"Al-Qaida swarm everywhere," he said.
"They have safe houses in territory that was Saddam's strongest areas."
He said he and his fellow soldiers read the papers and see the news on CNN.
"CNN paints a horrible picture.
We don't want to lose anyone but less than 5 percent of the attacks injure anyone," Keller said.
"More people are hurt from dumb actions.
One soldier ws killed when he brought a land mine to camp and it exploded and injured his friend."
Debbie Keller asked her son to tell about the heat in Iraq.
"I will need a coat in Las Vegas when I return," Keller said.
"We put a thermometer out that read 150 degrees."
He said his unit, a reserve unit from Las Vegas, adjusted to the heat better than most troops.
Many units now have air conditioning in barracks and tents that ease the impact of the heat.
His base in Kuwait is becoming a permanent base but his unit is housed in tents in an area the troops call "Camp Truckville."
He described the condition of the electric system, water pipelines and oil-producing equipment as "horrible." He said Saddam must not have done any repair or maintenance during the 10 years since the Gulf War.
He has been in Iraq since April on a one-year deployment and that he expects to see his tour of duty extended a year beyond that.
It would give him time to see more of the ancient history of the region.
Keller said he toured ancient Babylon ruins and found the art interesting as well as the canals and irrigation systems between the rivers.
"The Iraqi people are merchant capitalists building a new economy," he said.
"Income has increased from near $300 a month to $1,500.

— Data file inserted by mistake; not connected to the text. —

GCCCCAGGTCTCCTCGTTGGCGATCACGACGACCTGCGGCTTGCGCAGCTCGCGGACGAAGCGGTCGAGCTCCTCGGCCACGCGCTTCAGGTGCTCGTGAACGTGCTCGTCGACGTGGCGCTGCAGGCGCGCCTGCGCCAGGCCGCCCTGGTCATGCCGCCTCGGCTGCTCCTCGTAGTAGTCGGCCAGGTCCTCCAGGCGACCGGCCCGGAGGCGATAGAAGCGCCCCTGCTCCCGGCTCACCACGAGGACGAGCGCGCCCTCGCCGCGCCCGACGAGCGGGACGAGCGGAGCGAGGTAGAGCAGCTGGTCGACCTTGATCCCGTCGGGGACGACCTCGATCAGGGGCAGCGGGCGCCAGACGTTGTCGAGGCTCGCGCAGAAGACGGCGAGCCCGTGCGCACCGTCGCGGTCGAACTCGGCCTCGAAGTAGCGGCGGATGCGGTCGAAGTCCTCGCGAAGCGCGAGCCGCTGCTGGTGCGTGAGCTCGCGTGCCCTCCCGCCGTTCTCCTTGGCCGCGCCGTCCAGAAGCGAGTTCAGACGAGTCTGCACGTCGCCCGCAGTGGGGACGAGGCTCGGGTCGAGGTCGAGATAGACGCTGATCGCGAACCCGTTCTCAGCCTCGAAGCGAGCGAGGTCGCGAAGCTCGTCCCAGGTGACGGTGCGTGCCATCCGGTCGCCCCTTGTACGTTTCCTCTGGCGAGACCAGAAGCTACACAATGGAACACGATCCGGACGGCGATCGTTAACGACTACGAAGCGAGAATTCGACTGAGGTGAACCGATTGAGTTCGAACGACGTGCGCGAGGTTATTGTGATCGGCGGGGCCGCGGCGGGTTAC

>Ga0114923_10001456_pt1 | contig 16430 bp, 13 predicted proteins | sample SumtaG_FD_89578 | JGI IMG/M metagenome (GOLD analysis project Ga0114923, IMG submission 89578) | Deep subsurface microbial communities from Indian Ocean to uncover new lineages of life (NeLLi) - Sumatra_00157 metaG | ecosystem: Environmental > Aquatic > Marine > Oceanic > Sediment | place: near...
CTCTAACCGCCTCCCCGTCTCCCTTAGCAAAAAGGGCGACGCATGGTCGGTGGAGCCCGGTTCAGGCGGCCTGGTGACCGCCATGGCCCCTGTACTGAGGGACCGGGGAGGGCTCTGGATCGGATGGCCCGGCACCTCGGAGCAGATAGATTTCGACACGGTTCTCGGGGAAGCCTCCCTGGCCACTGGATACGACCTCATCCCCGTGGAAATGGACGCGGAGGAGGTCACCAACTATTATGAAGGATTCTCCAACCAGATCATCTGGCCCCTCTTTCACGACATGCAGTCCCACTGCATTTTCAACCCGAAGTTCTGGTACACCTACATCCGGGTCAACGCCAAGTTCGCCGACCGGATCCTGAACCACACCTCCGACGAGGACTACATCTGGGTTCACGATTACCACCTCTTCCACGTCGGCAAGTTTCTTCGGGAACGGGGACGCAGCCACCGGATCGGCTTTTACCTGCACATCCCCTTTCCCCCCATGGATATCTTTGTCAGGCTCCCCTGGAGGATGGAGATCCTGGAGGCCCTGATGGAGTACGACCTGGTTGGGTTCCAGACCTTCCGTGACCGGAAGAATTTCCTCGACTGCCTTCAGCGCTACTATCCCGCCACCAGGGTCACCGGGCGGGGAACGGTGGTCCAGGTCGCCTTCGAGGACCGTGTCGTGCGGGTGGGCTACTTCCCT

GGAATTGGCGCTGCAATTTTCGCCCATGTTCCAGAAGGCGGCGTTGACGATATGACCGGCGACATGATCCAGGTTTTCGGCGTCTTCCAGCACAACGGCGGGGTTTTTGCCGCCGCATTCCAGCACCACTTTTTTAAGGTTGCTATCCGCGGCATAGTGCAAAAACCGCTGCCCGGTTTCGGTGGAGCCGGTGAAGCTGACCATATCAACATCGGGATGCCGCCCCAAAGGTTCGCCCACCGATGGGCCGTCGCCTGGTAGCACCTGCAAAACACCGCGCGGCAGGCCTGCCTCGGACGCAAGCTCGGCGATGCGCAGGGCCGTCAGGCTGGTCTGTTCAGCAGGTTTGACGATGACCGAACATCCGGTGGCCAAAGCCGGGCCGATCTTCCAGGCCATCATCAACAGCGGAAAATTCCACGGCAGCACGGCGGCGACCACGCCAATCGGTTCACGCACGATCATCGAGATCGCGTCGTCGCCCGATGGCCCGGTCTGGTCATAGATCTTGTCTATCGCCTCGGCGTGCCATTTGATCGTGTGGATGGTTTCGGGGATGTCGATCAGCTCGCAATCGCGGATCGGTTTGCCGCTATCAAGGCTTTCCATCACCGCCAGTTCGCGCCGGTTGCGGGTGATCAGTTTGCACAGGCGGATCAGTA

The women are wearing more normal clothing.
Like us, they are motivated by freedom, money to buy what they want and being free to do what they want without being killed."
Keller comes from a family that has served in the military for several generations.
Maternal grandmother Grace Agee served as a nurse in the 31st General Hospital Unit during World War II.
She was in the South Pacific three years from New Caledonia to Manila.
Paternal grandfather Grover Keller served in Italy with the 88th Infantry Division during World War II and was the subject of a Miner story in November 2002 after he received a Bronze Star and other medals long after they were earned.
Mike Keller's uncle Lee Hayward served aboard the USS Ernest G.
Small from1960 to 1966.
Debbie Keller's brother served in Viet Nam.
Mike's brother-in-law Hans Christensen served during the Gulf War after Iraq invaded Kuwait.
Mike Keller said little is said among troops about the search for Iraqi weapons of mass destruction but that other things are hidden all over Iraq.
They see tail tips of Russian-made MiG fighters protruding from the sand in places where no airport is visible.
Some that were uncovered had fake plastic bombs attached to the wings.
"It is obvious things were there and could be hidden anywhere," he said.
"We did keep our chemical suits close at hand for the first few days."
For Keller the real task is humanitarian, which will result in more food, freedom and a better life for Iraqis.